Hailing from the Northamptonshire/Cambridgeshire border in England, Bryan Pentelow is the author of the Sprocket Saga children’s books (the first of which I loved – check out my review), and Sea Change, the first in a series of sci-fi books targeted towards an older audience. He also has a page of cute animals on his website so really, what’s not to love?
Tell us a little bit about your Sprocket series and what inspired you to write it.
I wrote the first Sprocket book as something to do on holiday, and as a book to entertain my first granddaughter. Back then, my wife enjoyed sizzling in the sun while all it did for me was to give me skin like bubble wrap. So while she toasted, I put pencil to paper and followed where Brassroyd and co. lead me. The Sprocket Sagas became a series because my two children were inconsiderate enough to produce four grandchildren and you can’t write a book for one and not produce something for the other three, so that meant four books. By the time I finished Sprocket and the Heart of the North the oldest grandchild was well into Sprocket and wanted more and more, hence another full book and a Christmas short story.
Do you plan on writing any more for the series? What are you working on at the moment?
I have no current plans for more Sprocket books and would like to finish the sequel to Sea Change, my short sci-fi story. However, I am getting pressure from the grandkids for more books and am currently working on the first of a new fantasy series which is for an older age-range and has darker content. Watch this space…
How about writing for adults? Sea Change is aimed at a slightly older market. Do you want to write more for adults or would you prefer to stick to kid’s books?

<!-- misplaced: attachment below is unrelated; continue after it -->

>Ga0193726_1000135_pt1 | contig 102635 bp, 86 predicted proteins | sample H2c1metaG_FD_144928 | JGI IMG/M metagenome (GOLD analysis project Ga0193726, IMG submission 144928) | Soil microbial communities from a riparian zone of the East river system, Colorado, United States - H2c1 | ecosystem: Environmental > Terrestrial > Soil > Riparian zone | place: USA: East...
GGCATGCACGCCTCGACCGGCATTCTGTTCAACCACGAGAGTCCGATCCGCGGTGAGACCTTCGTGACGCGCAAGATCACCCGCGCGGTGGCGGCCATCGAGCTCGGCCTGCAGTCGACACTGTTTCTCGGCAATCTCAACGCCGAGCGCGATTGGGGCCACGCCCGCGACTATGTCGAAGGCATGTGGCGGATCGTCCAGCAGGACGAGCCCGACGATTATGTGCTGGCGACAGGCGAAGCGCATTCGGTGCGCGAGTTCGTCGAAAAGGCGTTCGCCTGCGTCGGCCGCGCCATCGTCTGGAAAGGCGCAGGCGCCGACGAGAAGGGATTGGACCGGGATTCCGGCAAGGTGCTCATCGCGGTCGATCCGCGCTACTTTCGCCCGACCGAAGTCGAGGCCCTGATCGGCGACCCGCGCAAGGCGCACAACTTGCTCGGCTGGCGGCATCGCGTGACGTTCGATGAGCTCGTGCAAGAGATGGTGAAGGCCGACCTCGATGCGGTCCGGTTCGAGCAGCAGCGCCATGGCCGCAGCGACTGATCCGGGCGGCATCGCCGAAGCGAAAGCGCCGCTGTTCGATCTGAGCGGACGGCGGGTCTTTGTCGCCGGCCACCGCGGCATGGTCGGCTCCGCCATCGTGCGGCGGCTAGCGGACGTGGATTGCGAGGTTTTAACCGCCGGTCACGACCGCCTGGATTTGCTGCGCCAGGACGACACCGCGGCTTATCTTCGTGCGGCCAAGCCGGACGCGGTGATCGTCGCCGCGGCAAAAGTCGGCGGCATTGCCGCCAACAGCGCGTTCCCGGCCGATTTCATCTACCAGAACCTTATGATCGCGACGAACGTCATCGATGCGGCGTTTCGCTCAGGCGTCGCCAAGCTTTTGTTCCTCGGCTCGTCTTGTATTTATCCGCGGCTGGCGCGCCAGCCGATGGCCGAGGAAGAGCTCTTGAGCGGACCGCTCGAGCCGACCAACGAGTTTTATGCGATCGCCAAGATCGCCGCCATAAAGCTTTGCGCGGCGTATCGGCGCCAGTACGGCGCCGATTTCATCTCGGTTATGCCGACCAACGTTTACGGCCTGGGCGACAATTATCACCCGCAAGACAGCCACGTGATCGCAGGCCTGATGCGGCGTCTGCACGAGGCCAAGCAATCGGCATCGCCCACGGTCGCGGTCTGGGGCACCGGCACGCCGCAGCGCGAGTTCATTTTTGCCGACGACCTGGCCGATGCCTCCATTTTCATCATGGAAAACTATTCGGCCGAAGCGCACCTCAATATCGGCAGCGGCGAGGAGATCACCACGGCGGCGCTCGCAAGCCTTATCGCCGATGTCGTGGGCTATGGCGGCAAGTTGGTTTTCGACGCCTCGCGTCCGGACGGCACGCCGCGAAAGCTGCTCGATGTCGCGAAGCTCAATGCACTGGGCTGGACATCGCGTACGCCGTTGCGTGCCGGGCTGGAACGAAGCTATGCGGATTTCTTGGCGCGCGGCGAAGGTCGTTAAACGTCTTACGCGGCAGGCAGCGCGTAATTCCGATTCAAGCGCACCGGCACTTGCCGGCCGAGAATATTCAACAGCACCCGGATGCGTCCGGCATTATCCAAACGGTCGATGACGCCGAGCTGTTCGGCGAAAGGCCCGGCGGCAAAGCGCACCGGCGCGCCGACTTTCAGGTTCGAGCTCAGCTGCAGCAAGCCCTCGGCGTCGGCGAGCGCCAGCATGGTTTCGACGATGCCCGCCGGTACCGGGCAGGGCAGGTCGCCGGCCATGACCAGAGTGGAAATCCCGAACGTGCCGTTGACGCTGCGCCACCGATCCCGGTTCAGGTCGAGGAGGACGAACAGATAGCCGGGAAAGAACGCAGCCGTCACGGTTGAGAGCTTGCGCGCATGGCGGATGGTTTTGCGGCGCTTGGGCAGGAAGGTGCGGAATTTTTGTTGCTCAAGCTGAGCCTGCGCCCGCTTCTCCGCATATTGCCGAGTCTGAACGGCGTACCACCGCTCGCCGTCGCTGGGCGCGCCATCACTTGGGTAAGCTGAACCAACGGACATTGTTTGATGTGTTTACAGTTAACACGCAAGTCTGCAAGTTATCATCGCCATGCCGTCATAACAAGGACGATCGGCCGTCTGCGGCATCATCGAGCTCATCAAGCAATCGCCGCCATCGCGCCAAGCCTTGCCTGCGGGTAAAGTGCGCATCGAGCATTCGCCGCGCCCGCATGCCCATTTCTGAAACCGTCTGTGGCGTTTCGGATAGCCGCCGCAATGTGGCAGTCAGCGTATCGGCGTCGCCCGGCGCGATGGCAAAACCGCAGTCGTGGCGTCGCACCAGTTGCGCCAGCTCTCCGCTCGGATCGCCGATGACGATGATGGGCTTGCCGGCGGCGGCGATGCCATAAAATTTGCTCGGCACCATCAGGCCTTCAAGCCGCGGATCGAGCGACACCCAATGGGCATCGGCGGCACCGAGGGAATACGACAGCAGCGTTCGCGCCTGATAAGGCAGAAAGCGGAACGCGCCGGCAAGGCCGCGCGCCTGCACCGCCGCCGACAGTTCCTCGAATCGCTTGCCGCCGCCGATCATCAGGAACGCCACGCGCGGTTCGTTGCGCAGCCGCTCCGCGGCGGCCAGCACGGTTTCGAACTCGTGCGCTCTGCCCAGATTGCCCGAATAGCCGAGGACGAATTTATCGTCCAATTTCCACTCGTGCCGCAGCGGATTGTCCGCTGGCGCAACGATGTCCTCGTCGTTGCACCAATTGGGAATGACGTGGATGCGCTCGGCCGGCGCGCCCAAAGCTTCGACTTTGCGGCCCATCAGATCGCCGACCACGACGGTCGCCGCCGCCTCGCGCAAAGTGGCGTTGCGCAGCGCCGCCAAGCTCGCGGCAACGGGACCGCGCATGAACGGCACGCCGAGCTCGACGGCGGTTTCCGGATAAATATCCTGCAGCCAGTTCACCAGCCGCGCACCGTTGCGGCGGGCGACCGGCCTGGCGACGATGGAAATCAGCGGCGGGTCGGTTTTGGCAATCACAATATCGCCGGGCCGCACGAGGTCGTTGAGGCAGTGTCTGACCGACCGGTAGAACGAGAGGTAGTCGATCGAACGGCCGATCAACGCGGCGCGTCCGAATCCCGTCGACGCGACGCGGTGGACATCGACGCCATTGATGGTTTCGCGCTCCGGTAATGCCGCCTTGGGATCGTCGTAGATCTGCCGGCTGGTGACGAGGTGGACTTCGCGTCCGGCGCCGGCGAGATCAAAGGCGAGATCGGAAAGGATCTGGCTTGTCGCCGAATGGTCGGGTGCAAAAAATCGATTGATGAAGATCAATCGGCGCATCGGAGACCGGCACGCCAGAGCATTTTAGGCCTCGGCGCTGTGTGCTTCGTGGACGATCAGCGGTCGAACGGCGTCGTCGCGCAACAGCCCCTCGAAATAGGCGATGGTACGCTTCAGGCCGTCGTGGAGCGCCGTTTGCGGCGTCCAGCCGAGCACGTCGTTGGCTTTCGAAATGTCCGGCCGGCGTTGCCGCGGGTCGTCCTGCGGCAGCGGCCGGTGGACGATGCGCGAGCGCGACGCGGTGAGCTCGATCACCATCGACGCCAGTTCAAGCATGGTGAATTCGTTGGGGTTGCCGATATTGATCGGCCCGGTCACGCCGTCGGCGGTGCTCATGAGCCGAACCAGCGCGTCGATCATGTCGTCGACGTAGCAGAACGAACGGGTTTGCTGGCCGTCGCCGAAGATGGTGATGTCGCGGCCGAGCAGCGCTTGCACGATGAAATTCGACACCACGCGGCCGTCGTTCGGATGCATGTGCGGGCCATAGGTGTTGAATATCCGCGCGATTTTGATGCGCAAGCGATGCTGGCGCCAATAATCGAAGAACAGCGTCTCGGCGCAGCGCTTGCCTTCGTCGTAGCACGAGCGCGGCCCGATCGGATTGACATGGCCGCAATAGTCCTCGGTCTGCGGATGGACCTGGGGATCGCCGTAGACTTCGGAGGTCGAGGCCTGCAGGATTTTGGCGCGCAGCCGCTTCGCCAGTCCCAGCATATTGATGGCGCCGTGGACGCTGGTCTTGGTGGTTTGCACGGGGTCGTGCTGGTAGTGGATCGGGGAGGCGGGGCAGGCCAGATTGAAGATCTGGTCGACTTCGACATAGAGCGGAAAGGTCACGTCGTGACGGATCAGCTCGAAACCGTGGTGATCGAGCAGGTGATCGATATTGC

I write where the characters lead me, and have no particular readership in mind. If the story has adult themes then it is for adults, if it leads to a younger audience then so be it. I could no more write romance than fly, and I find the use of profanity – except when someone hits their thumb with a hammer – to be gratuitous. I do try to write characters that react as any of us would under given circumstances, to show disbelief, anger, and joy by turns to fit with the plot. I don’t drop a dragon into a story and expect the world to say “Oh, a dragon,” and carry on as if this happens every day and has no consequences. Stories need to carry the reader with them and actions have reactions, if something the size of a bus takes to the air then there should be some science and logic behind its ability. Just saying it’s magic is a cop out.
When you write a book, are you a planner or do you just jump right in and see where it takes you? Have you done much research into dragon mythology (or anything else for that matter)?
Oh, I jump right in. If I get an idea then I must write it before it flutters off to someone with more time to give to its development. Only by writing can I tie an idea down, and what planning I do is done on the run as I hit brick walls or huge chasms in the story line, then I will explore alternatives and change and rewrite to fit the new direction. This can be frustrating and my laptop is cluttered with ideas which have stalled and are waiting for the muse to pull aside the curtain and reveal where to next.
On your website, there is a picture of Mrs. Mumbly. Was her character inspired by a real pet?